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Gardens and stewardship

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Zagorski, T (2007) Gardens and stewardship. PhD thesis, University of Tasmania.

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Abstract

The primary focus of this thesis is the local suburban garden. The interactions among
gardeners, gardening activity, ethical viewpoints, and environments that take place in
this setting are investigated from within the context of the historical traditions and
contemporary understandings of stewardship. The foundational premise of the thesis
is that people are motivated by an ecological impulse that draws them to be involved
with the Earth. It is argued that the ecological impulse is manifested in the space of
the local suburban garden. It is also argued that a stewardship ethic is evident in
much contemporary gardening practice. It is further argued that this gardening
stewardship ethic extends from the genius loci of the garden to inform a broader
global ecological impulse. Ultimately gardens are portals through which to examine
the changing relationship between the human and the more than human world.
Throughout the history of humanity, interactions between humans and the more than
human world have resulted in humans altering that world often with damaging
consequences. Since hunter-gatherer and early agricultural times, the degree of
modification was marginal. More recently however the scale of modification has
intensified, manifesting itself as an ‘ecological crisis’. This crisis represents a major
rupture in the relationship between humans and the more than human world. Some
gardens are also identified as contributing to the crisis. Stewardship, as a time
honoured and well practiced code of conduct towards the garden, is presented as an
ethical basis for addressing the rupture in that relationship.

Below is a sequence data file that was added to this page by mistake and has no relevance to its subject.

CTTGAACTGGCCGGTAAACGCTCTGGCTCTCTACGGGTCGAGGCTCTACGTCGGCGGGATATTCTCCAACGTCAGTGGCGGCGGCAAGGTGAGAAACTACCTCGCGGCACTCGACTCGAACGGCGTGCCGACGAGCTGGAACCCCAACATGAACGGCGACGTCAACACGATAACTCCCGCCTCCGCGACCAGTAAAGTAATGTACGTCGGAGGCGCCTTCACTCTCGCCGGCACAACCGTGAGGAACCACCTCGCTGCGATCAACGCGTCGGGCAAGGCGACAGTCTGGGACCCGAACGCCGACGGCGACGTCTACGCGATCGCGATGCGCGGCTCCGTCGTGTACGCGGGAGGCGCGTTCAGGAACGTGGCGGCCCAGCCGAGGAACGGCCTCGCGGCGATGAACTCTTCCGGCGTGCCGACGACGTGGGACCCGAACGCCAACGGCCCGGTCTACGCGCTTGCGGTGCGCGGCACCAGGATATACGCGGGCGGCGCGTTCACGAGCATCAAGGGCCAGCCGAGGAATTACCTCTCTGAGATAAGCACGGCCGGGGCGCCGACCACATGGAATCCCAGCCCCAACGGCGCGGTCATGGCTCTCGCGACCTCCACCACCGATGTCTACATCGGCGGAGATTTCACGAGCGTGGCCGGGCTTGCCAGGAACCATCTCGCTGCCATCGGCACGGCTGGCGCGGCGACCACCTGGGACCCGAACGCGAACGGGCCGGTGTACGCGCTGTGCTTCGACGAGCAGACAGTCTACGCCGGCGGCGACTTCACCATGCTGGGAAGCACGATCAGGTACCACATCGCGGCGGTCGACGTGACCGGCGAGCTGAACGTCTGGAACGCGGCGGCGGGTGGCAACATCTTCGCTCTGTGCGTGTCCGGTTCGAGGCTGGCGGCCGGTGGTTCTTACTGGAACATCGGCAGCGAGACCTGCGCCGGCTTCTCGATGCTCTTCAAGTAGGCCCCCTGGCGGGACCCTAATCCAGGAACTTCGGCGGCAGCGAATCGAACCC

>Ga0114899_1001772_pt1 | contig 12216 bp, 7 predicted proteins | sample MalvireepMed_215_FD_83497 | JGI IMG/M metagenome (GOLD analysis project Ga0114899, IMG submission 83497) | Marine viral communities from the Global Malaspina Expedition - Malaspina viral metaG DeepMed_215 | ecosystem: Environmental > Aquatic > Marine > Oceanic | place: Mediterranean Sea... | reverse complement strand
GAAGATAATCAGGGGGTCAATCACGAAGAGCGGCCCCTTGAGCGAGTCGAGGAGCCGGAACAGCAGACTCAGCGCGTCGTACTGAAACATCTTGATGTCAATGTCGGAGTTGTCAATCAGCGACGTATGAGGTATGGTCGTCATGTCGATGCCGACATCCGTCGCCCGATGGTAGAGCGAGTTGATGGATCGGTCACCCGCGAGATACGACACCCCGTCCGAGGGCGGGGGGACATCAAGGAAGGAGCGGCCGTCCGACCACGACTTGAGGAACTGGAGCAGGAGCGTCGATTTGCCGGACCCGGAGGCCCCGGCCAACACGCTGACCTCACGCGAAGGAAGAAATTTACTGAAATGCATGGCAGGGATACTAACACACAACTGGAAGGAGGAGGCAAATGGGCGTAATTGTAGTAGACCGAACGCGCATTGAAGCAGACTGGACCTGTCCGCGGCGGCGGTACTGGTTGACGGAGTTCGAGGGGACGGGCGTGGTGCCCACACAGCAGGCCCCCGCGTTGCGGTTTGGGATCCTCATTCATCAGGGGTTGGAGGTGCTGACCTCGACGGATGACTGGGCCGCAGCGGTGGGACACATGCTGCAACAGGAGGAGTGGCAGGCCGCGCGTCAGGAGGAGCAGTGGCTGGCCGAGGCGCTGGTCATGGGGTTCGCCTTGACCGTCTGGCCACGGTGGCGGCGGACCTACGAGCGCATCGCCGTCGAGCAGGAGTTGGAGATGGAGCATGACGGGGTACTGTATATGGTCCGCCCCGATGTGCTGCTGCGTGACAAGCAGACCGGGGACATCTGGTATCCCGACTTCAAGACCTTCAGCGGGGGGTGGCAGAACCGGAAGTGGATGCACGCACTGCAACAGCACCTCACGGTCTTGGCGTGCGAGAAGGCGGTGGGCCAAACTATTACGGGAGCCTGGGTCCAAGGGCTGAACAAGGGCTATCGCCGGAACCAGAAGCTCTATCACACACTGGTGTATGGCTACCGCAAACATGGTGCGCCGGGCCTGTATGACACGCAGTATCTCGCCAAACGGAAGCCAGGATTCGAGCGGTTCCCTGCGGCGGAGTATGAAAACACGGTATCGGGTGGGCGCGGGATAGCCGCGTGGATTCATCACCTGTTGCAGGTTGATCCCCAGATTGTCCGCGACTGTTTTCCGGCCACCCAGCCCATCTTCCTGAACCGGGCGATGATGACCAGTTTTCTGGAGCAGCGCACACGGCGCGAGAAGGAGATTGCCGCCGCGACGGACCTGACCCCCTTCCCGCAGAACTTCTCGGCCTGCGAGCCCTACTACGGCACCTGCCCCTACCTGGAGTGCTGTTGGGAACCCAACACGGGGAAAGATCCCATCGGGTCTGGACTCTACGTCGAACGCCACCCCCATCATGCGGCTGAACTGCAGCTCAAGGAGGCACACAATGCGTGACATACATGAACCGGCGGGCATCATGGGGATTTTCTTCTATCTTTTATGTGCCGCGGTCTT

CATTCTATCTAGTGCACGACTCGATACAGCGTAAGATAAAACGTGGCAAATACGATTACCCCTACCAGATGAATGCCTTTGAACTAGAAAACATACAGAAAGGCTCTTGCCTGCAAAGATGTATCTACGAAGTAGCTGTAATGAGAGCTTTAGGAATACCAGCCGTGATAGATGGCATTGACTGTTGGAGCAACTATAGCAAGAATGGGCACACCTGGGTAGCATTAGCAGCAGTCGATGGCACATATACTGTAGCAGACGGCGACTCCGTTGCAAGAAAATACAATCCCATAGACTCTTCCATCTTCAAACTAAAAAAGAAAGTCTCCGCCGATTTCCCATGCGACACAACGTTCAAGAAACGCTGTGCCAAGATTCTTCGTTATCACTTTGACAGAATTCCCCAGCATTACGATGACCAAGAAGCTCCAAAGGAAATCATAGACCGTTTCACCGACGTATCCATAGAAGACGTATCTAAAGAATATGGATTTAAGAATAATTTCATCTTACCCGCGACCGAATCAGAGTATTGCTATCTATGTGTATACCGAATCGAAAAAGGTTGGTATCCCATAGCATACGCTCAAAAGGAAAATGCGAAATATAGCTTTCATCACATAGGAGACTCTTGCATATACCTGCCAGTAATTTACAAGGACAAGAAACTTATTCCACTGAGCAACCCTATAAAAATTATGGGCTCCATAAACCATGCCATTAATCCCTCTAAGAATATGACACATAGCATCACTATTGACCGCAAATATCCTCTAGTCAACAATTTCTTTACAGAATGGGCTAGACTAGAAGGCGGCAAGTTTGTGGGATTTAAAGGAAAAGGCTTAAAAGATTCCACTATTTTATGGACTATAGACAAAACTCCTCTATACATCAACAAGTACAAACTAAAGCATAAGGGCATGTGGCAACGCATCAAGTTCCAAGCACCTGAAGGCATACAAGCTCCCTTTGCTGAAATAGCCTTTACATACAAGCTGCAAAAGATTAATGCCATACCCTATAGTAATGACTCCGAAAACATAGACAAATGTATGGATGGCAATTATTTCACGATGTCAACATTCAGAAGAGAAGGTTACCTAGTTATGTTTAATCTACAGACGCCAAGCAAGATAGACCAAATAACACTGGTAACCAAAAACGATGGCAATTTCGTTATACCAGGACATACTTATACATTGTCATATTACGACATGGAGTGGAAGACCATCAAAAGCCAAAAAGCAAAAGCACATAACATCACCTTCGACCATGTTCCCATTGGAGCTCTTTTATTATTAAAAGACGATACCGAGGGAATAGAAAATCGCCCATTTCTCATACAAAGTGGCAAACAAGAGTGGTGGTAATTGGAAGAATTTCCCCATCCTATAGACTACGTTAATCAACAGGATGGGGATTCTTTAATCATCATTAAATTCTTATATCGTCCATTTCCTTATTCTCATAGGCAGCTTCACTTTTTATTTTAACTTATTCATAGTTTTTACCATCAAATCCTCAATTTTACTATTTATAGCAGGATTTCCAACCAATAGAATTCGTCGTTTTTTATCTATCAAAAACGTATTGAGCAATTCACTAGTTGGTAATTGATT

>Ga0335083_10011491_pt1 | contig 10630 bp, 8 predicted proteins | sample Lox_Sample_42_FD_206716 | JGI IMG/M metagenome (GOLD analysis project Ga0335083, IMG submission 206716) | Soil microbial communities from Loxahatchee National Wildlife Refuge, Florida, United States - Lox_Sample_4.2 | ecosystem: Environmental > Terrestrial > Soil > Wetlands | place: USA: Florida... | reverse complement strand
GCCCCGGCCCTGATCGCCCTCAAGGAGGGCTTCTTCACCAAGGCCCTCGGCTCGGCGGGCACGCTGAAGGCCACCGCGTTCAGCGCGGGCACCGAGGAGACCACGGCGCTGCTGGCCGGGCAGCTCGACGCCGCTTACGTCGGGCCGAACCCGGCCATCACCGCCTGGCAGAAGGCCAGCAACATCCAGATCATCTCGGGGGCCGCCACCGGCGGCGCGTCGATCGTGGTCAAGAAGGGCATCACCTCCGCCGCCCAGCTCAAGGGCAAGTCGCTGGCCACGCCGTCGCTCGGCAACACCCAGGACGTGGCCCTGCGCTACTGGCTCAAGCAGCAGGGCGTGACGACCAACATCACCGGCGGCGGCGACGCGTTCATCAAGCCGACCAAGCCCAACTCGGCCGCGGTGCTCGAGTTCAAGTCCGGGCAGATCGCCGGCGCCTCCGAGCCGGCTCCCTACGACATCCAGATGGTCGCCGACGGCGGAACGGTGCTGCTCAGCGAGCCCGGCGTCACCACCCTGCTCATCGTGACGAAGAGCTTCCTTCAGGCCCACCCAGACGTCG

This study first explores the antecedents and contemporary meanings of stewardship
as a means to investigate the significance of gardens in shaping human relationships
to with the more than human world. Second, data on species composition and
richness in gardens was obtained and used as critical material evidence for exploring
gardeners’ attitudes to, and practices within gardens in Hobart Tasmania. Third,
qualitative interviews and case studies with gardeners investigated reasons why
people garden, and examined how gardening practices reflect a sense of stewardship.
Themes evident in the interviews revolved around gardeners’ urge to garden, the
implementation of specific gardening practices that have an ethical basis and respect
the integrity of the garden, the recognition of the interconnectedness of gardeners,
other life forms and processes within the garden, and gardeners’ sense of relationship
with their garden connecting with the greater garden of Earth. Literature on
stewardship was used to inform the analysis of interview material to identify various
manifestations of a sense of stewardship in attitudes and practices of gardeners. It is
concluded that the garden is a site where various manifestations of the sense of
stewardship are evident and that these manifestations of stewardship inform a greater
ecological consciousness.

Item Type: Thesis (PhD)
Additional Information:

© 2007 the Author

Date Deposited: 27 Oct 2009 04:02
Last Modified: 11 Mar 2016 05:54
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